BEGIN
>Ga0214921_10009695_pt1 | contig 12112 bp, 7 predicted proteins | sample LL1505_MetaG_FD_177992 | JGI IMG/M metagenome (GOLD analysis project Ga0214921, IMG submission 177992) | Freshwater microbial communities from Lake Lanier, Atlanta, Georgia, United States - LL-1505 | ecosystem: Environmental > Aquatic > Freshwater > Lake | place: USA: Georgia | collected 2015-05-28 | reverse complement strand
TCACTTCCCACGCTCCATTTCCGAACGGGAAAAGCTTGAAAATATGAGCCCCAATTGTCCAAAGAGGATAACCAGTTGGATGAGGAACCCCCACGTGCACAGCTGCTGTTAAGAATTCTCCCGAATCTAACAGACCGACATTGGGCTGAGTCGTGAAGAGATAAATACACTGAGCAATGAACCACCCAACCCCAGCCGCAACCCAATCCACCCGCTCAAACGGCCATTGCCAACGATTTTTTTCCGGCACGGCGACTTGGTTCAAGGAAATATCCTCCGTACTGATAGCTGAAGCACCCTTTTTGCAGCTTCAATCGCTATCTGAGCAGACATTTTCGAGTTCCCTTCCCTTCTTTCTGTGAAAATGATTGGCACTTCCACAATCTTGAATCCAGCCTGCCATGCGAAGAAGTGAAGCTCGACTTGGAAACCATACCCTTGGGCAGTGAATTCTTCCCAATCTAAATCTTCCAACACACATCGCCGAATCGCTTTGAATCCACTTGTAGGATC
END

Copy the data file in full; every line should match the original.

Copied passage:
>Ga0214921_10009695_pt1 | contig 12112 bp, 7 predicted proteins | sample LL1505_MetaG_FD_177992 | JGI IMG/M metagenome (GOLD analysis project Ga0214921, IMG submission 177992) | Freshwater microbial communities from Lake Lanier, Atlanta, Georgia, United States - LL-1505 | ecosystem: Environmental > Aquatic > Freshwater > Lake | place: USA: Georgia | collected 2015-05-28 | reverse complement strand
TCACTTCCCACGCTCCATTTCCGAACGGGAAAAGCTTGAAAATATGAGCCCCAATTGTCCAAAGAGGATAACCAGTTGGATGAGGAACCCCCACGTGCACAGCTGCTGTTAAGAATTCTCCCGAATCTAACAGACCGACATTGGGCTGAGTCGTGAAGAGATAAATACACTGAGCAATGAACCACCCAACCCCAGCCGCAACCCAATCCACCCGCTCAAACGGCCATTGCCAACGATTTTTTTCCGGCACGGCGACTTGGTTCAAGGAAATATCCTCCGTACTGATAGCTGAAGCACCCTTTTTGCAGCTTCAATCGCTATCTGAGCAGACATTTTCGAGTTCCCTTCCCTTCTTTCTGTGAAAATGATTGGCACTTCCACAATCTTGAATCCAGCCTGCCATGCGAAGAAGTGAAGCTCGACTTGGAAACCATACCCTTGGGCAGTGAATTCTTCCCAATCTAAATCTTCCAACACACATCGCCGAATCGCTTTGAATCCACTTGTAGGATC